DOL Issues Field Assistance Bulletin Clarifying Participant Fee Disclosure Rules

Published Date: 
May 16, 2012
Author: 

On October 10, 2010, the Department of Labor (DOL) published final rules requiring plan administrators to disclose certain fee and investment related information to participants and beneficiaries in participant-directed individual account plans (generally, 401(k) plans) (the Participant-Level Disclosure Rules). On May 7, 2012, the DOL published Field Assistance Bulletin No. 2012-02 (FAB) clarifying some of the most frequently asked questions with respect to the Participant-Level Disclosure Rules. The FAB also provides some clarifying information with respect to the provisions of the DOL final rules regarding service provider fee disclosures to plan fiduciaries (the Service Provider Rules) (see the February 10, 2012 issue of the Benefits eAuthority). 

Background on Participant-Level Disclosure Rules

The Employee Retirement Income Security Act (ERISA) provides that plan fiduciaries must discharge their duties with respect to the plan prudently and solely in the interest of participants and beneficiaries. Under the Participant-Level Disclosure Rules, the plan administrator must, as a part of ERISA’s fiduciary requirements, ensure that participants and beneficiaries are made aware of certain fees and expenses charged to the plan, as well as their rights and responsibilities with respect to their plan investments.

Summary of the FAB

Generally, the FAB highlights the importance of providing clear, concise information to all participants, and providing that information in a uniform format, so that participants and beneficiaries can easily draw comparisons between the investment options. In addition, the FAB clarifies that participant-level disclosures should ensure that participants have as much information as possible regarding the fees and expenses with respect to the plan. For example, the FAB provides:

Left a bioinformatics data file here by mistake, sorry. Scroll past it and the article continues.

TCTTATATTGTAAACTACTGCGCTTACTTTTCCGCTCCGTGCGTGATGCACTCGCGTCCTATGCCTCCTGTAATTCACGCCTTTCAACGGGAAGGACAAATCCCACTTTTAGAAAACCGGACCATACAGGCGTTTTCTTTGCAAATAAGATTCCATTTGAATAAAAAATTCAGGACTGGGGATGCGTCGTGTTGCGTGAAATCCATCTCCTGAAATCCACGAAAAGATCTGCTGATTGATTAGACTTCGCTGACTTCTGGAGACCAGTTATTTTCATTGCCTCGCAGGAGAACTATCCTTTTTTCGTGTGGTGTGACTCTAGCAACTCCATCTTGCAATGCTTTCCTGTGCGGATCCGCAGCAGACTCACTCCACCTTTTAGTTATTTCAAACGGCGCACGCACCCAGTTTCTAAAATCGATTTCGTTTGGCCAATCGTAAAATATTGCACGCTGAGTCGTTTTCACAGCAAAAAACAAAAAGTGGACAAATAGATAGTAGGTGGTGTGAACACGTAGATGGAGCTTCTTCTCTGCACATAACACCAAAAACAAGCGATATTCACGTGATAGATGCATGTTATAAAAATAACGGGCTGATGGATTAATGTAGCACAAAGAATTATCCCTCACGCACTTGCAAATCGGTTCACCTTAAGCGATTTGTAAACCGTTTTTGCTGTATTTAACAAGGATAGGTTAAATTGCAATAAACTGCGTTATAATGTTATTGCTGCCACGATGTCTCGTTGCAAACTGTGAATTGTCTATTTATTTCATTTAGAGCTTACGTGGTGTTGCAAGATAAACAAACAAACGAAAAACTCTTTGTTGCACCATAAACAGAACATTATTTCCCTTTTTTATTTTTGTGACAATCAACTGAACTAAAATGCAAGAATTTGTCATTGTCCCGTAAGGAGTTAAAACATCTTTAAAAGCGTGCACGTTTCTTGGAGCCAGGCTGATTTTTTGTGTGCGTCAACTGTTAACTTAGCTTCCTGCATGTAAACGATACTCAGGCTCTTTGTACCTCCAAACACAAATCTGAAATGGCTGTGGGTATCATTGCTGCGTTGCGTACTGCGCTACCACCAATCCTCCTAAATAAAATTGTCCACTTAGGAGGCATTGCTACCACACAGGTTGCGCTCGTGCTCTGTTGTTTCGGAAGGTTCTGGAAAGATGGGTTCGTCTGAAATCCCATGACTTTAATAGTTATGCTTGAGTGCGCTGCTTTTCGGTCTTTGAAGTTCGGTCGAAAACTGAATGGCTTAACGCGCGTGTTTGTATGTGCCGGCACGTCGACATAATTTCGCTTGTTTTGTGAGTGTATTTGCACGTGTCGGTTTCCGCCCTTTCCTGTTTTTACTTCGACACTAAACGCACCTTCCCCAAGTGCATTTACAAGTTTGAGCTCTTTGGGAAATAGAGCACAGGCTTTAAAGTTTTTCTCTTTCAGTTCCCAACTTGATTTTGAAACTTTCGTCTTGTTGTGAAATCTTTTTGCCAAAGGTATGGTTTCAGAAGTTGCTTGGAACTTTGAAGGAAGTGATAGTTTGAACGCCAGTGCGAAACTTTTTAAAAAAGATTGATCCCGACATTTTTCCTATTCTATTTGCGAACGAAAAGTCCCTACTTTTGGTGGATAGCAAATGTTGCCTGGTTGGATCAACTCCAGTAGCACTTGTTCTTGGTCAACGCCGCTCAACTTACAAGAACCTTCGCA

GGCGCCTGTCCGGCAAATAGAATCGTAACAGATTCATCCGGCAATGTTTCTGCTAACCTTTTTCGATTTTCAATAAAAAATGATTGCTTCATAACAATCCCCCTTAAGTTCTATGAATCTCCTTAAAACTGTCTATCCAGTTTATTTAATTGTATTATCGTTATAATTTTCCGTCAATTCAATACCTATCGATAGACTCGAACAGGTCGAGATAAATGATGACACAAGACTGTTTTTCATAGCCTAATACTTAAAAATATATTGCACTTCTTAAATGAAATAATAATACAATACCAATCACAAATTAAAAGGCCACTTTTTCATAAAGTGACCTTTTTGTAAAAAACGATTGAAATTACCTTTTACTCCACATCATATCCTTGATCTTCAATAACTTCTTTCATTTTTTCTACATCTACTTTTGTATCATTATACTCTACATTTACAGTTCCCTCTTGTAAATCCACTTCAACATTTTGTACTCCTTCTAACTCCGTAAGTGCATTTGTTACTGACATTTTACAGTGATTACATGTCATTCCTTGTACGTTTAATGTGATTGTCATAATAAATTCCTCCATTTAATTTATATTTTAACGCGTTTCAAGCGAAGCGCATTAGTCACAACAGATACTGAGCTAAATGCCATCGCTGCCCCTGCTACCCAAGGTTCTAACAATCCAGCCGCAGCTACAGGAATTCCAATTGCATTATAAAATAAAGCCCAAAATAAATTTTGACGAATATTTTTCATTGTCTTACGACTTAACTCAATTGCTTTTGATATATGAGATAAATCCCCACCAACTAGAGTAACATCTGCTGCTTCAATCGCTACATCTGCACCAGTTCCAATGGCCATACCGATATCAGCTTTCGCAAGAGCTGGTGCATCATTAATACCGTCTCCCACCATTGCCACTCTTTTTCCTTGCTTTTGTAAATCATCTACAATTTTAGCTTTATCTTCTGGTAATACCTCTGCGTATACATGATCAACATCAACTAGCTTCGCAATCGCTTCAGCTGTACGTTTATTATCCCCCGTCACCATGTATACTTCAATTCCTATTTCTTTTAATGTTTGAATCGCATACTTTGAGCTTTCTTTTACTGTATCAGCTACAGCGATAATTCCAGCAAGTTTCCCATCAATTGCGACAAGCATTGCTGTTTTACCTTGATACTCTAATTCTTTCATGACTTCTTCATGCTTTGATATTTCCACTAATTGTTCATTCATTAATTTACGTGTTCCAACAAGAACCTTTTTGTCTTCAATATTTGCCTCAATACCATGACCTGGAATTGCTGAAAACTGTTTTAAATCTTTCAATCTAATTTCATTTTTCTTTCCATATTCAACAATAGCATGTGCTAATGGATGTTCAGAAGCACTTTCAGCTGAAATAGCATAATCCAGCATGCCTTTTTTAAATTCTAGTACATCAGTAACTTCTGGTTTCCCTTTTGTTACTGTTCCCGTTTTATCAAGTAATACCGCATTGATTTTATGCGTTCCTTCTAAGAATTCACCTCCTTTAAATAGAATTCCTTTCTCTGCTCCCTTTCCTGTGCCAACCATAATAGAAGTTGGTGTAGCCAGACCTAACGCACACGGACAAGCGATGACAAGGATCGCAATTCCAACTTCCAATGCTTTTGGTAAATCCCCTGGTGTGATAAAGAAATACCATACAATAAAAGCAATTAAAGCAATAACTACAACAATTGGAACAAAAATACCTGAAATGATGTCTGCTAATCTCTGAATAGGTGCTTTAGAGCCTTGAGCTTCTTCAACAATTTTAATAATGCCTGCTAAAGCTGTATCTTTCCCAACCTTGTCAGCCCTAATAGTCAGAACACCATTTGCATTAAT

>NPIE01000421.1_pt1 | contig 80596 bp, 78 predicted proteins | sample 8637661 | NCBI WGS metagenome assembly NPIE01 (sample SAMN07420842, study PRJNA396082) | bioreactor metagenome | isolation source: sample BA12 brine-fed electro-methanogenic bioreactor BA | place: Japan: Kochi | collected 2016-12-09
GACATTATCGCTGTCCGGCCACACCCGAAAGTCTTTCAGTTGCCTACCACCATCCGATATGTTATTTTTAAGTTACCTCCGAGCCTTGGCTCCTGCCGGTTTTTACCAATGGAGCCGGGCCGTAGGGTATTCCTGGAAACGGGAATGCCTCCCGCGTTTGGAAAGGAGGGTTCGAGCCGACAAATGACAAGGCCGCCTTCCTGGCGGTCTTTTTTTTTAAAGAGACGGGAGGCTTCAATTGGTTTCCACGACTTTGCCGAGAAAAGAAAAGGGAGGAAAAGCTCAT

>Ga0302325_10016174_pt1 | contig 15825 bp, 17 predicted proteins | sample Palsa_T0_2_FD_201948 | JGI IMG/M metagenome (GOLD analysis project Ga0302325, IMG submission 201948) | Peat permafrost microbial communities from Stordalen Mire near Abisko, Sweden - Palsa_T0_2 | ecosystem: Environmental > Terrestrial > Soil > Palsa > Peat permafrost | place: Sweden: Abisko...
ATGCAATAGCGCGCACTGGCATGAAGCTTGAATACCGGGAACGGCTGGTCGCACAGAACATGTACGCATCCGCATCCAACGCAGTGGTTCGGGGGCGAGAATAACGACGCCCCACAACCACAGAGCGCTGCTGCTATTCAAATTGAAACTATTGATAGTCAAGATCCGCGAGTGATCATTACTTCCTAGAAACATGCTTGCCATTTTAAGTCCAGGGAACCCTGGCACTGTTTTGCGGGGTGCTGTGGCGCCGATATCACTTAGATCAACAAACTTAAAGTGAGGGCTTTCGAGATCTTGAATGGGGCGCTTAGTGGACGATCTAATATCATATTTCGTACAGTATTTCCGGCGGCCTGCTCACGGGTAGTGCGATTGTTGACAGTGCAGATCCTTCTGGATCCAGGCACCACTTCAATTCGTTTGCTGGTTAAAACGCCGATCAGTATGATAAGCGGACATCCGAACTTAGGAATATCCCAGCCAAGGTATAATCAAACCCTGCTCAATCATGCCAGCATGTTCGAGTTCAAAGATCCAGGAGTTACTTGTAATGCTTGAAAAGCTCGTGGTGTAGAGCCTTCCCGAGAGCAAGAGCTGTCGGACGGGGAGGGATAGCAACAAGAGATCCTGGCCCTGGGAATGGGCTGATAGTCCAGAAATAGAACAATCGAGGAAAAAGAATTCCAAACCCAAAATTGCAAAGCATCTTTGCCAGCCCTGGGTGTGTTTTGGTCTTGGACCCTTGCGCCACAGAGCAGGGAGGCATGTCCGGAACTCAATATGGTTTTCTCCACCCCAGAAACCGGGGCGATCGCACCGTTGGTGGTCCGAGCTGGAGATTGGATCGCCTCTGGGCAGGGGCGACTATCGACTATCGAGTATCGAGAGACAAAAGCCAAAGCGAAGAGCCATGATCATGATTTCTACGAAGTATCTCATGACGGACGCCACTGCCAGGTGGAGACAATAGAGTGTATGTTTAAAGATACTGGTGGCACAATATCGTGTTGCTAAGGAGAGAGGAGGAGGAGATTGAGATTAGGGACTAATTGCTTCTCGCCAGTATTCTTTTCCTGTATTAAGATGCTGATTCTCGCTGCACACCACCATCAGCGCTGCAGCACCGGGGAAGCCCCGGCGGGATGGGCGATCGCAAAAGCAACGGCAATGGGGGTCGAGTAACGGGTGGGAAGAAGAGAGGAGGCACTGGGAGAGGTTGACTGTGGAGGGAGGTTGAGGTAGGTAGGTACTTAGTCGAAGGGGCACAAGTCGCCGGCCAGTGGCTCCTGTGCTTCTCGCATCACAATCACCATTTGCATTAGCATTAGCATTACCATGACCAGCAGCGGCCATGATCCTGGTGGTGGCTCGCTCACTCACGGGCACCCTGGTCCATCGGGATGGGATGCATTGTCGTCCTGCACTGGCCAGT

• Disclosure of Administrative Expenses. The Participant-Level Disclosure Rules state that plan administrators must provide participants and beneficiaries an explanation of the general fees and expenses that may be charged against plan accounts. The FAB explains that the detail in which the fees and expenses should be described depends on the facts and circumstances. If the fees for a service are known at the time of disclosure, the explanation must clearly describe the fee, the service, and the plan’s allocation method. For example: “An annual recordkeeping fee of .12% of the account balance will be charged to each individual account, at a rate of .01% per month.” When fees are not known at the time of disclosure, a more general description will suffice. For example: “If the plan incurs any legal expenses, such expenses will be deducted from individual plan accounts on a pro rata basis.”

 

  • Revenue-Sharing Arrangements. The FAB clarifies that participants should be notified if expenses will be paid through revenue-sharing arrangements that the plan receives from plan investment options (as opposed to directly from plan accounts).

 

  • Brokerage Windows. Additional guidance on disclosures relating to brokerage windows is provided in the FAB. This additional guidance provides that notices to participants should include: (1) a general description of the brokerage window; (2) an explanation of the fees and expenses that may be charged to an individual’s account with respect to the brokerage window (this explanation must be furnished to all participants, regardless of whether or not they elect to use the brokerage window); and (3) a statement of the dollar amount of fees and expenses actually charged to the individual’s account in the prior quarter.